Documents

What is an Argument

Categories
Published
of 3
All materials on our website are shared by users. If you have any questions about copyright issues, please report us to resolve them. We are always happy to assist you.
Related Documents
Share
Description
Basic structure of a logical argument
Transcript
  WHAT IS AN ARGUMENT?An argument is defined as a list of claims, all but the last of which are labelled premises, the last of which is labelled a conclusion.A 'good' argument has three features:1) Validity;2) Soundness;3) Potential Convincingness.VALIDITYAn argument is valid when it is impossible that its premises be true and its conclusion false.The following is an example of a valid argument.Premise 1: I have a watch in one of my two pockets.Premise 2: My right pocket is empty.Conclusion: I have a watch in my left pocket.There is no possible situation in which both premises are true and the conclusion is false.The following is an example of an invalid argument.Premise 1: I have a watch in one of my two pockets.Premise 2: In my right pocket I have a wallet.Conclusion: I have a watch in my left pocket.There is at least one situation in which both premises can be true, but the conclusion is false. For example, both wallet and watch are in my right pocket. In general, in order to show that an argument is invalid identify a possible situation in which its premises are true, but the conclusion is false.An argument may have true premises and a true conclusion, but still be invalid as the following example shows.Premise 1: MIT is located in the USA.Premise 2: MIT is located in Massachusetts.Conclusion: MIT is located in Cambrdige.It could have been that both premises were true and the conclusion false. MIT could have been located in, for example, Boston.An argument may have true premises and a false conclusion, but still be valid as the following example shows.Premise 1: If an object is Yellow, then it is made of cheese.Premise 2: My car is yellow.  Conclusion: My car is made of cheese.This is a valid argument since there is no possible situation in which both premises are true and the conclusion false. But its conclusion is false. (Notice that Premise 1 is false, too. This is not a coincidence. If a valid argument has a false conclusion then at least one of its premises must be false.)Simpson's ParadoxConsider the following argument.Premise 1: Damien and Ryan have taken Art and Math classes, and only Art and Math classes.Premise 2: Damien's mean grade in Art is higher than Ryan's.Premise 3: Damien's mean grade in Math is higher than Ryan's.Conclusion: Damien's mean overall grade is higher than Ryan's.Intuitively, this seems a valid argument. However, it is possible for Ryan's overall mean grade to be higher than Damien's even though Damien's mean grade in Math and mean grade in Art are both higher than Ryan's. Suppose Damien took one Math class, in which he got an A, and three Art classes, in which he got Cs. Ryan, meanwhile, took three Math classes, in which he got As, and one Art class, in which he got a C.This is a possible situation in which Damien has better average grades than Ryan in both Math and Art, but Ryan has a better average overall. So it is possible for the premises of the argument to be true and its conclusion false. Therefore, the argument is invalid.This is an example of Simpson's paradox, a paradox in which a trend that appears in different groups of data disappears when these groups are combined, and the reverse trend appears for the aggregate data.SOUNDNESSAn argument is sound when it is valid and its premises are true.A sound argument always has a true conclusion. If the premsises are true (soundness), and its impossible that the premises are true and the conclusion is false (validity), then the conclusion must be true.Consider the following argument.Premise 1: All politicians are honest.Premise 2: Senator Warren is a politician.Conclusion: Senator Warren is honest.This argument is valid because it is impossible for all its premises to be true and its conclusion false. But it is unsound because its first premise is false.Consider the following argument.Premise 1: All politicians do politics.  Premise 2: Senator Warren is a politician.Conclusion: Senator Warren does politics.The argument is sound because it is valid and all its premises are true. It is true that all politicians should be honest, and it is true that Elizabeth Warren is a politician (she is a Senator from Massachusetts).Finally consider the following argument.Premise 1: All humans are mortal.Premise 2: Socrates is mortal.Conclusion: Socrates is a human.This argument has all true premises but it it is invalid (Socrates may be a different animal, e.g. a dog). So it is not sound.POTENTIAL CONVINCINGNESSAn argument is potentially convincing for a person when, prior to being confronted with the argument, the person believes the premises but does not believe the conclusion, and the person is in a position to see that the argument is valid.A person who finds an argument to be potentially convincing will be more inclined to accept the conclusion since they already find the premises convincing and can see that the argument itself is valid.Consider the following argument.Premise 2: God exists.Conclusion: God exists.This is not as potentially convincing argument because nobody who would believe the premise prior to being confronted with the argument would not believe the conclusion.Another argument that is not potentially convincing is the following.Premise 1: Everything written in the Bible is true.Premise 2: It is written in the Bible that God exists.Conclusion: God exists.Anyobody that would accept the first premise as true would also believe that God must exist, therefore would beleive the conclusion prior to being confronted with the argument.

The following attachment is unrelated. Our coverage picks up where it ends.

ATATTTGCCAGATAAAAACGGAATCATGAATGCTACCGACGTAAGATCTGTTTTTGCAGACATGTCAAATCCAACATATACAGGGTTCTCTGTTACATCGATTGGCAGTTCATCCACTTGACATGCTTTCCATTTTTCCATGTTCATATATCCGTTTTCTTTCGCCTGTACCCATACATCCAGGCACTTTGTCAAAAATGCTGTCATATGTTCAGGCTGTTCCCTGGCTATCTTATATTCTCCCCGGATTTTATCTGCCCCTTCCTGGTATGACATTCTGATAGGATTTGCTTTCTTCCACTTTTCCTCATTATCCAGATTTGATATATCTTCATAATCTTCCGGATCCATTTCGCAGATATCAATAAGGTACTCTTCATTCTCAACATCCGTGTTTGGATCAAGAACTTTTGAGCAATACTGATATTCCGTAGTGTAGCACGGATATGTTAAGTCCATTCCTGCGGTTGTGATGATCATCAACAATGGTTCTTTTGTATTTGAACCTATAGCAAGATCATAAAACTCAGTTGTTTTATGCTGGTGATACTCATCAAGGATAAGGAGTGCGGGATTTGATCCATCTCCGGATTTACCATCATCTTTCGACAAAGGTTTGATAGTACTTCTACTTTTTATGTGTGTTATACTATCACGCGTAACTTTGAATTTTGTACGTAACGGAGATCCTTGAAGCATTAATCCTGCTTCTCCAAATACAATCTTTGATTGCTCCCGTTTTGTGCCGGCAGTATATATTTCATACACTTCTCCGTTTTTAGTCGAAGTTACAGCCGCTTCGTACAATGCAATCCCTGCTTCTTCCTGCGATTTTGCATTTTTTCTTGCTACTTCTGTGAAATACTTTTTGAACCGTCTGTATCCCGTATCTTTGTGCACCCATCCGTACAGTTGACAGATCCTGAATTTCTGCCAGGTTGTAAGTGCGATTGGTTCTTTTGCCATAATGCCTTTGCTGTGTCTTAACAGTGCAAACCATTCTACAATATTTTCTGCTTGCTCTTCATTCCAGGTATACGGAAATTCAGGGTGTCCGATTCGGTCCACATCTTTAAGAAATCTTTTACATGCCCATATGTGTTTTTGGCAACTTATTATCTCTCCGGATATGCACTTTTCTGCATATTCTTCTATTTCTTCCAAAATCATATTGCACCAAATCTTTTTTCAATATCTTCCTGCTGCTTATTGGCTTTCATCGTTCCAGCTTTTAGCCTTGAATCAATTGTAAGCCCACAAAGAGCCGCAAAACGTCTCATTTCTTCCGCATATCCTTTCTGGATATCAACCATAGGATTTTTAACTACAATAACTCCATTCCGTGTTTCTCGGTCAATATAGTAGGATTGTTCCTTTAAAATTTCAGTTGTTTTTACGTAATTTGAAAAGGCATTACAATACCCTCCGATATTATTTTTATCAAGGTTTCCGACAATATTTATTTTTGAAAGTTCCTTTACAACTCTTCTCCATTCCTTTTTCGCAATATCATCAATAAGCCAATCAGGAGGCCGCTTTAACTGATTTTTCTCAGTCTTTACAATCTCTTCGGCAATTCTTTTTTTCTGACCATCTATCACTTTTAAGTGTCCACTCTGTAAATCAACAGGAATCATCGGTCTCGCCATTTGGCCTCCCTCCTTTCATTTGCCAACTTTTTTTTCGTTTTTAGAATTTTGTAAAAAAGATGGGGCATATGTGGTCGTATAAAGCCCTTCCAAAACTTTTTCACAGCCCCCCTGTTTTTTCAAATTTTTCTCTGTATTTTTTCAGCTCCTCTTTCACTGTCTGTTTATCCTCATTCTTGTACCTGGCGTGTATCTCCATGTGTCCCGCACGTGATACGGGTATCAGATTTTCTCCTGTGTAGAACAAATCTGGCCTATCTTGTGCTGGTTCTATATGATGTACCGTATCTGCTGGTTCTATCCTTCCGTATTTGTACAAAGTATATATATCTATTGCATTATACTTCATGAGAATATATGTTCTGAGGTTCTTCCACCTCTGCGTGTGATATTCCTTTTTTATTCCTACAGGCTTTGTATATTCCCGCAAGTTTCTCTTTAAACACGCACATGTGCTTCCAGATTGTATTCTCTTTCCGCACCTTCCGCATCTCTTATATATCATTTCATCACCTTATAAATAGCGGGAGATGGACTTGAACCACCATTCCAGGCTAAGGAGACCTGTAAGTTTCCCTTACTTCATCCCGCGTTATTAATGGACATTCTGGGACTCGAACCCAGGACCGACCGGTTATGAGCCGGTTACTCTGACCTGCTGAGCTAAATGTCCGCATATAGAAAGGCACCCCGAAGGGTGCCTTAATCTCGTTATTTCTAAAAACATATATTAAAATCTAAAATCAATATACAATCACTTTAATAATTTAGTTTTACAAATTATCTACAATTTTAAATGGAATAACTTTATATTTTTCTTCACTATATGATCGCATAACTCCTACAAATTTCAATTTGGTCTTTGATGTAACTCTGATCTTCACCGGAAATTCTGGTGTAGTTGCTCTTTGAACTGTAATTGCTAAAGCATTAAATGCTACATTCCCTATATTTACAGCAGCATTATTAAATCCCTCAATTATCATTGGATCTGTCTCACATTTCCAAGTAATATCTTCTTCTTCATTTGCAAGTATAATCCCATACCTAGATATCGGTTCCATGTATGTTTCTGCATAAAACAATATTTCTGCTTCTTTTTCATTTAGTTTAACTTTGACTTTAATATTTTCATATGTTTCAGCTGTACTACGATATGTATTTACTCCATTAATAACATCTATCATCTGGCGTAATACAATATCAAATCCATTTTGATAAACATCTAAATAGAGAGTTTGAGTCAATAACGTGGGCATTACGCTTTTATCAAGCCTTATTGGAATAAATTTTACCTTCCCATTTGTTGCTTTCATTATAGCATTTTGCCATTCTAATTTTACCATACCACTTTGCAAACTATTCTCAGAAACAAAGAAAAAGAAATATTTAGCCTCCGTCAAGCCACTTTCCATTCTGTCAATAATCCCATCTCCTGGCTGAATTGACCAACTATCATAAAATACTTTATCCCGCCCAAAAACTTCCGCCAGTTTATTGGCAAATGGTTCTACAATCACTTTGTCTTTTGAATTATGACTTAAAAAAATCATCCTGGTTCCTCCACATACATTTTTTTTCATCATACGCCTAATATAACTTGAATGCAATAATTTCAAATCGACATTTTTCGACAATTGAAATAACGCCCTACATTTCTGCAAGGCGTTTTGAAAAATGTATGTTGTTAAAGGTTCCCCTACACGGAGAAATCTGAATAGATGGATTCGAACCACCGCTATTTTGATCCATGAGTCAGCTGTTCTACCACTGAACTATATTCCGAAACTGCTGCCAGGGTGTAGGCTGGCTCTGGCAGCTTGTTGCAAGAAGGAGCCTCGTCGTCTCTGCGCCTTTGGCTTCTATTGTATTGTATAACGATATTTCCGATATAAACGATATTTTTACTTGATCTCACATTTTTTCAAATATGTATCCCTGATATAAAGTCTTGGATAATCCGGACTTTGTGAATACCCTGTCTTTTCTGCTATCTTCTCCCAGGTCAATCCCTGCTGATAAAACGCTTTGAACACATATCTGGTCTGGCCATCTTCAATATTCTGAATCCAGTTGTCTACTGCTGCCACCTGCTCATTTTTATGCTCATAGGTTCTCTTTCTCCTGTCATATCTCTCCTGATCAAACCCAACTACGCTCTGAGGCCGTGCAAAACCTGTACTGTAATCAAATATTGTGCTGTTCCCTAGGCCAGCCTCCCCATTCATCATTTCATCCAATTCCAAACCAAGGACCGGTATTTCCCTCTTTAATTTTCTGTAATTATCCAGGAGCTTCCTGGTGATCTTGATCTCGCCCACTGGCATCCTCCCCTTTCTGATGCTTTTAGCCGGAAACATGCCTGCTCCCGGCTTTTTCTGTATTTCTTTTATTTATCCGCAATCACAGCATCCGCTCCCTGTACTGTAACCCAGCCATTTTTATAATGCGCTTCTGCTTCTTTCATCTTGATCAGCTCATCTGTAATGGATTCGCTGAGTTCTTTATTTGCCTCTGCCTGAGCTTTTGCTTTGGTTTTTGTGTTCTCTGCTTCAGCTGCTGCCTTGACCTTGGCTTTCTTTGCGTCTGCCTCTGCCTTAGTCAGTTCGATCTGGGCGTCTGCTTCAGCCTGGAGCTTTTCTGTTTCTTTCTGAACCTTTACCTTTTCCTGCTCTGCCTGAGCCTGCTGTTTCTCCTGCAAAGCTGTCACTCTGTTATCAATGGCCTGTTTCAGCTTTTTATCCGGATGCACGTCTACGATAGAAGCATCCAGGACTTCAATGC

Anyway

Jul 23, 2017
We Need Your Support
Thank you for visiting our website and your interest in our free products and services. We are nonprofit website to share and download documents. To the running of this website, we need your help to support us.

Thanks to everyone for your continued support.

No, Thanks